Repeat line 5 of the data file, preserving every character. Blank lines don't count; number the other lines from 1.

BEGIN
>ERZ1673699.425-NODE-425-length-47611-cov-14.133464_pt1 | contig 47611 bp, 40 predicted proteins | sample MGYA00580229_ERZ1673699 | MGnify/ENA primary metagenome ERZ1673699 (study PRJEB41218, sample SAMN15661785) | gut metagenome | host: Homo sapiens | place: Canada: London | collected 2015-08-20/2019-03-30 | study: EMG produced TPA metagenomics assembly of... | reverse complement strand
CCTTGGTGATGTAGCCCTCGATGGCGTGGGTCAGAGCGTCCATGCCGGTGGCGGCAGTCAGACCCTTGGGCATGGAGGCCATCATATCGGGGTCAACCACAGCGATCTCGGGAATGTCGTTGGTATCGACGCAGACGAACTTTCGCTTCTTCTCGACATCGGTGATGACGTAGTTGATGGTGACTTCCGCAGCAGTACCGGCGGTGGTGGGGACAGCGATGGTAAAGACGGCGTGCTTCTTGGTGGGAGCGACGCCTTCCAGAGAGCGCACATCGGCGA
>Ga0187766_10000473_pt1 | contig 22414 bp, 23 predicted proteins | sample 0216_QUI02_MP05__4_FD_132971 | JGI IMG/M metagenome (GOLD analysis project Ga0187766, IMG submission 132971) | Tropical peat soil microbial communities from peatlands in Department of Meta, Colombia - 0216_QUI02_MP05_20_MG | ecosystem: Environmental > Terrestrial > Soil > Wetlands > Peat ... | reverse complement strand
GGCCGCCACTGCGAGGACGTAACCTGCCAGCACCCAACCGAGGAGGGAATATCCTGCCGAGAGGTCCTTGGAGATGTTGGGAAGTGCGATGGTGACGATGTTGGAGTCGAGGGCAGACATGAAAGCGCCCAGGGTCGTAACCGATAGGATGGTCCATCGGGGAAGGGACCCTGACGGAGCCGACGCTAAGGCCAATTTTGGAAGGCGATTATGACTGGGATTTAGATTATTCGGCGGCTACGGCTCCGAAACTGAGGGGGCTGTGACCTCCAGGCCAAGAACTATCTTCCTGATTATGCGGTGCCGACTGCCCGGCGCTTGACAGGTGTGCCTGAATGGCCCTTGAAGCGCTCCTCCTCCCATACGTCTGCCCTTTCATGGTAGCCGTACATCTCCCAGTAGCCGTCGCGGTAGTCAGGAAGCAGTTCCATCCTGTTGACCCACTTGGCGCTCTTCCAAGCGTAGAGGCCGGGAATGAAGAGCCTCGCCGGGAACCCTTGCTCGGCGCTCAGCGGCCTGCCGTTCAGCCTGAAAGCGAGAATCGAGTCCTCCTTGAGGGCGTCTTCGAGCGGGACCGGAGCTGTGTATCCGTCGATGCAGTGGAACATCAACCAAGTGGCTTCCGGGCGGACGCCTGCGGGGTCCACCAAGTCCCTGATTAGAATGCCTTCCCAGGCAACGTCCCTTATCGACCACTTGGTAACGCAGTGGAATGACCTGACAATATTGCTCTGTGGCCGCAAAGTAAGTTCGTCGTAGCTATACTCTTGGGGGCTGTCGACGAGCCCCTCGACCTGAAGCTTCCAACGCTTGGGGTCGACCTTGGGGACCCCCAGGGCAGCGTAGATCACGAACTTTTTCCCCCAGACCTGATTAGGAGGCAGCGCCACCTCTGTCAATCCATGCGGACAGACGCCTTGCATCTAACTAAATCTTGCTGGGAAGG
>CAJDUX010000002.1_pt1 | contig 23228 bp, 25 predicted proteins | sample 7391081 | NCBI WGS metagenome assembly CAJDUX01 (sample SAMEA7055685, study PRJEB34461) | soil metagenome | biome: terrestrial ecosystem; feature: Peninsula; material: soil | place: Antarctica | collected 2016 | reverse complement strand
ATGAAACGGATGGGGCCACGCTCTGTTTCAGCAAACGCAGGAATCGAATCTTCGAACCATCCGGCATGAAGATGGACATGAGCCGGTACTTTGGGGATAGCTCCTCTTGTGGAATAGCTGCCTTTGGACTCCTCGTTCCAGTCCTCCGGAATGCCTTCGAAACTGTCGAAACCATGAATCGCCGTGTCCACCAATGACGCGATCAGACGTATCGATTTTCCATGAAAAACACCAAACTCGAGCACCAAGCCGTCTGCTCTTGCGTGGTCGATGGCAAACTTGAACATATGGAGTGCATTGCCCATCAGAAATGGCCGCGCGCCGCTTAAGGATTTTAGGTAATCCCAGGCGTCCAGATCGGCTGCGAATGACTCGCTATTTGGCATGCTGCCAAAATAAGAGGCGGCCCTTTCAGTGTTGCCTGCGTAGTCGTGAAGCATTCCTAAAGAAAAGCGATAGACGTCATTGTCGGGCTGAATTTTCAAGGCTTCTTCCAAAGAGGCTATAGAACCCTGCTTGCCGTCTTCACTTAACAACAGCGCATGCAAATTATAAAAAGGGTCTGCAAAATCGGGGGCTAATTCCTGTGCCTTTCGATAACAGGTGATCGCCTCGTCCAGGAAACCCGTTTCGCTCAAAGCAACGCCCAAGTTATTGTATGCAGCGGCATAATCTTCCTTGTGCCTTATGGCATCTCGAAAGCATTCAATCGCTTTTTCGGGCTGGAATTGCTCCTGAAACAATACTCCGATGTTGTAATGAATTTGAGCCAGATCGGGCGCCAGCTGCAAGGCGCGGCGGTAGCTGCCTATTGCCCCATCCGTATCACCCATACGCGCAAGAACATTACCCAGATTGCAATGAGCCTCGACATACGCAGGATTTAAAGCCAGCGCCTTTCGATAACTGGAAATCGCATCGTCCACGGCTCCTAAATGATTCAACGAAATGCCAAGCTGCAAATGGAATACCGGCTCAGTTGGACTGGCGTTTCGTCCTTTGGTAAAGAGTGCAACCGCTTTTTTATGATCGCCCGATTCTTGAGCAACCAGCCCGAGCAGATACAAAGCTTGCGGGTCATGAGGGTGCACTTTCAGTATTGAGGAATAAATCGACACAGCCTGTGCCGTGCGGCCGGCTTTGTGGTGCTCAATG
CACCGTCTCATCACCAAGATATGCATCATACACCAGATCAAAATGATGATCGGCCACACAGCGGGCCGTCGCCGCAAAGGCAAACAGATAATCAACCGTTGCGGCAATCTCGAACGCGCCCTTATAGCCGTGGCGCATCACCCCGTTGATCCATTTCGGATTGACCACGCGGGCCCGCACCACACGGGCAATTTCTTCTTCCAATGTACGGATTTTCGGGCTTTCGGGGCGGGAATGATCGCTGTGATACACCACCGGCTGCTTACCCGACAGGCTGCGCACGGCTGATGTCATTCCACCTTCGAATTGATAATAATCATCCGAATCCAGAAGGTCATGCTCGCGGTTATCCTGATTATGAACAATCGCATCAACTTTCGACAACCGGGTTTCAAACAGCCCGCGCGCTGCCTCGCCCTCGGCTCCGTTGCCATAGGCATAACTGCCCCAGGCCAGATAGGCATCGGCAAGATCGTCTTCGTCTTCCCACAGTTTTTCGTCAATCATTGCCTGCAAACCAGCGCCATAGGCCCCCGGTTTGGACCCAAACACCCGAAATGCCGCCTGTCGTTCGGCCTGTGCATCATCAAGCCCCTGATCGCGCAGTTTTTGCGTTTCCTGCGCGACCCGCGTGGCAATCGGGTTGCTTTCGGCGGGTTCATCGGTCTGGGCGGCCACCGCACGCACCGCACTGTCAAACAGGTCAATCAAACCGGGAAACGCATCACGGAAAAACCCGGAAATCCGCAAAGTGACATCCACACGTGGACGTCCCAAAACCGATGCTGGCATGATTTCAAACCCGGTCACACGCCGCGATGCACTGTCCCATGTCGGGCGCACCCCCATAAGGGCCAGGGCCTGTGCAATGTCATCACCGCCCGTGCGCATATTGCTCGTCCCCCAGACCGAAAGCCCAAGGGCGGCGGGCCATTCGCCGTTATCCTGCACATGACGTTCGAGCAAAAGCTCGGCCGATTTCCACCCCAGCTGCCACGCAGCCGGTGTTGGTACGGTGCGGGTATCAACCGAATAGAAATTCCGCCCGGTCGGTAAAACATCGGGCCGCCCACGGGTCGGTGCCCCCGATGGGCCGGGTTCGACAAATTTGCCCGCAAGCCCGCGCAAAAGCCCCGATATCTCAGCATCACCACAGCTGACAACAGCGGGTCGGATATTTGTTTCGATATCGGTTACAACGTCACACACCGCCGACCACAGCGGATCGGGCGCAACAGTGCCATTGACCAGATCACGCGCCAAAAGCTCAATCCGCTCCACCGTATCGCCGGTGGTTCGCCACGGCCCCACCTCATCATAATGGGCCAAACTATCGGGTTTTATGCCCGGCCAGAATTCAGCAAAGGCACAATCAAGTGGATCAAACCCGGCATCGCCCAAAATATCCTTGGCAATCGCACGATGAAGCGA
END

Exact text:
>CAJDUX010000002.1_pt1 | contig 23228 bp, 25 predicted proteins | sample 7391081 | NCBI WGS metagenome assembly CAJDUX01 (sample SAMEA7055685, study PRJEB34461) | soil metagenome | biome: terrestrial ecosystem; feature: Peninsula; material: soil | place: Antarctica | collected 2016 | reverse complement strand